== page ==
The common feature of this line of cases is that the putative vessels, irrespective of their capacity for navigation, have been moored close to the shoreline in order to serve as stationary work platforms. They are in effect extensions of land. The work to be completed, be it painting or repairing, is brought to the platform. The platform itself travels rarely, if at all, and then only to compensate for shifts in tide.
Not all floating structures which serve as work platforms are excluded from vessel status. Aircraft carriers, fishing boats, and cable-laying boats, for example, are work platforms in a very real sense. Yet no one would dispute their status as vessels. What distinguishes these vessels from the work platforms in Davis is that the former move people or equipment across water to the place where the work will be performed, while the latter are affixed close to the shoreline so that work may be brought to them. The transportation function of the moored barge in cases like Davis can be said to be truly incidental to its primary purpose of serving as work platform. However, where the floating contrivance must move over water to reach the work site, its transportation function may well be more than "incidental."
Cases which have denied vessel status to particular structures have involved situations in which vessels were brought to the work platform for repair or service. In the instant case, however, the crane was placed on the flexifloat barge, which was then navigated, however clumsily, across the water to the transmission towers. Both sides concede that the barge was able to move from the shore to the transmission towers, and from point to point along the towers. Thus, the barge appears to be "used, or capable of being used, as a means of transportation on water" as defined in § 3.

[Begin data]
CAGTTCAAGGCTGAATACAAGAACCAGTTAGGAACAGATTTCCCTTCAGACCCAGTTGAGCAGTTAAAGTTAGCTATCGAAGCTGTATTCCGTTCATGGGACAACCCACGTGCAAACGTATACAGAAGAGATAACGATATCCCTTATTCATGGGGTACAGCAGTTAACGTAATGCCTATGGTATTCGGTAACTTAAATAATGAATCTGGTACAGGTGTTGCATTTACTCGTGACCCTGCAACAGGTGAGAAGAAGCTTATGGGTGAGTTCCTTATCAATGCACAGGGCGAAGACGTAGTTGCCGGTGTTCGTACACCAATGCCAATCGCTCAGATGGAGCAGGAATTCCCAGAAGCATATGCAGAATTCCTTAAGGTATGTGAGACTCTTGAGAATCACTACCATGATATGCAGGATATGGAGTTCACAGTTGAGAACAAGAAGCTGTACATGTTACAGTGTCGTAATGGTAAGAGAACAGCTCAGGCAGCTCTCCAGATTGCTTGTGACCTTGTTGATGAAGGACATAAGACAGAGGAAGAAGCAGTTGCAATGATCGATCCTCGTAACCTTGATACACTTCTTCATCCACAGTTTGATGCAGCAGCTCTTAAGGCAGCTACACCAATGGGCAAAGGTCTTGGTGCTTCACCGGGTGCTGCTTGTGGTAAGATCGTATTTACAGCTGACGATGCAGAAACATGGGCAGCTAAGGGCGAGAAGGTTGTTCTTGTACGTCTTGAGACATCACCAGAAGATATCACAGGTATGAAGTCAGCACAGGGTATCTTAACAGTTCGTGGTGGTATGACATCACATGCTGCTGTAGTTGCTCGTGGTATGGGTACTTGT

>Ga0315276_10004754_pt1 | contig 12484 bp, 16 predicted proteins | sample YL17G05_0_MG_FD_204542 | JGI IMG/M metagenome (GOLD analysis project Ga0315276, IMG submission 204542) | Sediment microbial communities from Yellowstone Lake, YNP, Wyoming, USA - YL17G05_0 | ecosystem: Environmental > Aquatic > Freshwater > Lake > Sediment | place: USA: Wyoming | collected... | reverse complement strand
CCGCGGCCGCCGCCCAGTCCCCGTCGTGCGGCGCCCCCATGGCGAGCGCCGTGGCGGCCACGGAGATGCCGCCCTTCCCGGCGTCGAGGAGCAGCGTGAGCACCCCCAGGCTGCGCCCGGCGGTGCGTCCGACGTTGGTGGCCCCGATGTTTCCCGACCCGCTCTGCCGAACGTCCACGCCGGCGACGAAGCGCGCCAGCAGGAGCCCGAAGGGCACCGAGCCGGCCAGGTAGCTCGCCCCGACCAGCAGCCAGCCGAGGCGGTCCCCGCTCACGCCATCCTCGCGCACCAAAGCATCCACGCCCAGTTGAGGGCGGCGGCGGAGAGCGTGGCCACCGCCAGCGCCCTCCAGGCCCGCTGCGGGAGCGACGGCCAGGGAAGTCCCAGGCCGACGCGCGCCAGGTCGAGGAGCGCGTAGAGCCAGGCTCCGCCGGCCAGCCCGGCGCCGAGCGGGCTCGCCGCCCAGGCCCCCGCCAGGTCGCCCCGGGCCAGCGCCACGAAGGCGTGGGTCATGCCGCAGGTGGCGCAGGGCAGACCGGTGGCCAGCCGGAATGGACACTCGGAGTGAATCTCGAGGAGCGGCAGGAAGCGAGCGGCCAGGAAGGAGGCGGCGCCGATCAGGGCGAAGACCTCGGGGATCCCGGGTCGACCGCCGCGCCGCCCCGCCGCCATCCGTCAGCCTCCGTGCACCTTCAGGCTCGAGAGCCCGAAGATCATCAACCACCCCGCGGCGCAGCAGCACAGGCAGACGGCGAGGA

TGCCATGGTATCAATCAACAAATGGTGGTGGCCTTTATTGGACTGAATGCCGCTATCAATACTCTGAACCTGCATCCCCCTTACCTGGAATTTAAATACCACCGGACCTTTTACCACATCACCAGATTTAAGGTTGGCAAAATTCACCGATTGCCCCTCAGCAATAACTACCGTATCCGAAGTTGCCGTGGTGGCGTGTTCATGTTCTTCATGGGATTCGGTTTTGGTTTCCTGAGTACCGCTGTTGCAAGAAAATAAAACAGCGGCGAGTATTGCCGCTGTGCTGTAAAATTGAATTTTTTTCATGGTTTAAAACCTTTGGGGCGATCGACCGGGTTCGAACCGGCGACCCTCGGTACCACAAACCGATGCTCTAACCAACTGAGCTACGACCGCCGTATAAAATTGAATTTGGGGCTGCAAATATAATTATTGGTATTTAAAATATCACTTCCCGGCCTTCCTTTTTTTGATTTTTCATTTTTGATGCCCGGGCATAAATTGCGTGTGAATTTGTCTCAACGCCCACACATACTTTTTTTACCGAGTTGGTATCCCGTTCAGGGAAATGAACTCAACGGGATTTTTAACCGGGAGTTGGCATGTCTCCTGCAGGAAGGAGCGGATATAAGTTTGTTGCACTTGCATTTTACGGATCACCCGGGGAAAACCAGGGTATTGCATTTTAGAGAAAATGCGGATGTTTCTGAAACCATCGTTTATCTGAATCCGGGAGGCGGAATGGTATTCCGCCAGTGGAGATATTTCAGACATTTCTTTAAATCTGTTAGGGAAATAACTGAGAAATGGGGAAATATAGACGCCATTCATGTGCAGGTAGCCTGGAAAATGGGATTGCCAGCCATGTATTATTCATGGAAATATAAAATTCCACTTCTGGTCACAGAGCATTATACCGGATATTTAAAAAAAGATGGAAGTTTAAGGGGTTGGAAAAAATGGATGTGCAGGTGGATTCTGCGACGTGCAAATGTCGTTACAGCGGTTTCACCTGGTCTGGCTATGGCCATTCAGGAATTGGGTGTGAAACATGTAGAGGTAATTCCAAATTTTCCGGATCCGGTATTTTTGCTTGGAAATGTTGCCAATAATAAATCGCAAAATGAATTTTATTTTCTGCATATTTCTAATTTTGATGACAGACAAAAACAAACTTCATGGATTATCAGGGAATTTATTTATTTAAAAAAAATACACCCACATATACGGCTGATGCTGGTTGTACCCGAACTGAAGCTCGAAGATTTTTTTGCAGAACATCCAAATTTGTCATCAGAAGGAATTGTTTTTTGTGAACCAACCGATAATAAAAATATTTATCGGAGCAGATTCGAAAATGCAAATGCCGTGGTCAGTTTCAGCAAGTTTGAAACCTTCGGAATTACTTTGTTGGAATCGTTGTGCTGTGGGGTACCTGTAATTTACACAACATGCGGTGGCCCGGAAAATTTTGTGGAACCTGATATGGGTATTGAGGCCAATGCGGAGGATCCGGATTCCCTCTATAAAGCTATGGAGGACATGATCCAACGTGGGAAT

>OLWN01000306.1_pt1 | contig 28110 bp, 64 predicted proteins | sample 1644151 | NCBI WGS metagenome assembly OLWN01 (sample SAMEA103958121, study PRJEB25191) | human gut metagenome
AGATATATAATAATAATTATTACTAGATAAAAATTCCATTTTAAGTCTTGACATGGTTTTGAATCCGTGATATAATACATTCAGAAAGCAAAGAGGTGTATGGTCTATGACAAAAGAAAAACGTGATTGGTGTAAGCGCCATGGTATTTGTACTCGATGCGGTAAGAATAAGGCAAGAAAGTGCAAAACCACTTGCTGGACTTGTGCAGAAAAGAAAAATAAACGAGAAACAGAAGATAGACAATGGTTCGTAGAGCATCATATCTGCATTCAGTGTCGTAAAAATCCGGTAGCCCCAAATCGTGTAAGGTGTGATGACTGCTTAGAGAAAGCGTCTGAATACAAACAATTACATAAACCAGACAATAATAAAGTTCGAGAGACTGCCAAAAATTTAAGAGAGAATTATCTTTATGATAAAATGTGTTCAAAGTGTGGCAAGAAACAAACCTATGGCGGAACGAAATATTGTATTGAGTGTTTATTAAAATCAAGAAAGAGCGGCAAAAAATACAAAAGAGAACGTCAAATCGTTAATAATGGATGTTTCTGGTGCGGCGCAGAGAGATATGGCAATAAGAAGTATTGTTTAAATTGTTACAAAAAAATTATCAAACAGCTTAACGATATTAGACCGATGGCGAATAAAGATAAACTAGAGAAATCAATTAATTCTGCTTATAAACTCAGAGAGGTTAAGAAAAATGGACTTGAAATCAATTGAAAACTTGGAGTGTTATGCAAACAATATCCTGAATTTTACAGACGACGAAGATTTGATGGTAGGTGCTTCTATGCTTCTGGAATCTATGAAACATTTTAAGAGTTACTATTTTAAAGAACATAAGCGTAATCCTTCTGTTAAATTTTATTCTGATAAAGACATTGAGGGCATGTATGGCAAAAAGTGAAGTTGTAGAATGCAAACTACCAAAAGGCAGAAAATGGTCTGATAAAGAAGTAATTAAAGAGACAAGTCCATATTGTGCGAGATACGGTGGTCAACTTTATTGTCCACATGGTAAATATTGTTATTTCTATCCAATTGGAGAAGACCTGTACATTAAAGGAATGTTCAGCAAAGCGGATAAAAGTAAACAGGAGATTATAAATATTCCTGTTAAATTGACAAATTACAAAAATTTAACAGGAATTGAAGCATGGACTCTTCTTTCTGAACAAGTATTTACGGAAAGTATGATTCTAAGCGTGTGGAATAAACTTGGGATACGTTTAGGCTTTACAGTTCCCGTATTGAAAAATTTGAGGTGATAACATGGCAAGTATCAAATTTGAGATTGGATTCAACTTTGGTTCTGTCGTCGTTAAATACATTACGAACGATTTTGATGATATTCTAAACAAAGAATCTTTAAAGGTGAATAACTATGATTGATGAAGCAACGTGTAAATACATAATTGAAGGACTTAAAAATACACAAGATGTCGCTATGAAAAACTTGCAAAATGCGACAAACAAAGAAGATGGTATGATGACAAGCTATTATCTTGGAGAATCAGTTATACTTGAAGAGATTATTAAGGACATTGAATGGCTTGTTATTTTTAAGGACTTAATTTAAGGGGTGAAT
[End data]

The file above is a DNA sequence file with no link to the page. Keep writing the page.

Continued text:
In cases factually similar to the one at bar, courts have denied summary judgment on the issue of whether the putative vessel qualified as a vessel under § 905(b). In Orgeron v. Avondale Shipyards, Inc., 561 So. 2d 38 (La. 1990), the plaintiff was injured when he fell into an opening created by adjoining barges that were used to transport men and materials along the slip of a ship repair yard. The Supreme Court of Louisiana adopted the Fifth Circuit "modified capabilities" test for vessel status: there must be a maritime situs and a significant relationship to traditional maritime activity, and the structure must be sufficiently mobile to serve some transportation function. Id. at 43; Ducrepont, 877 F.2d at 396. It found that, while the transportation function of the barges was incidental to their primary use as work platforms, they did have "some design features not common to fixed, stationary platforms." 561 So. 2d at 40. The barges were free floating, could be moved from place to place, and, because they could break loose from their moorings, were "subject to the perils of the sea." Id. These features distinguished the barges in Orgeron from the floating drydocks in Davis and Ducrepont, and rendered them vessels under § 905(b).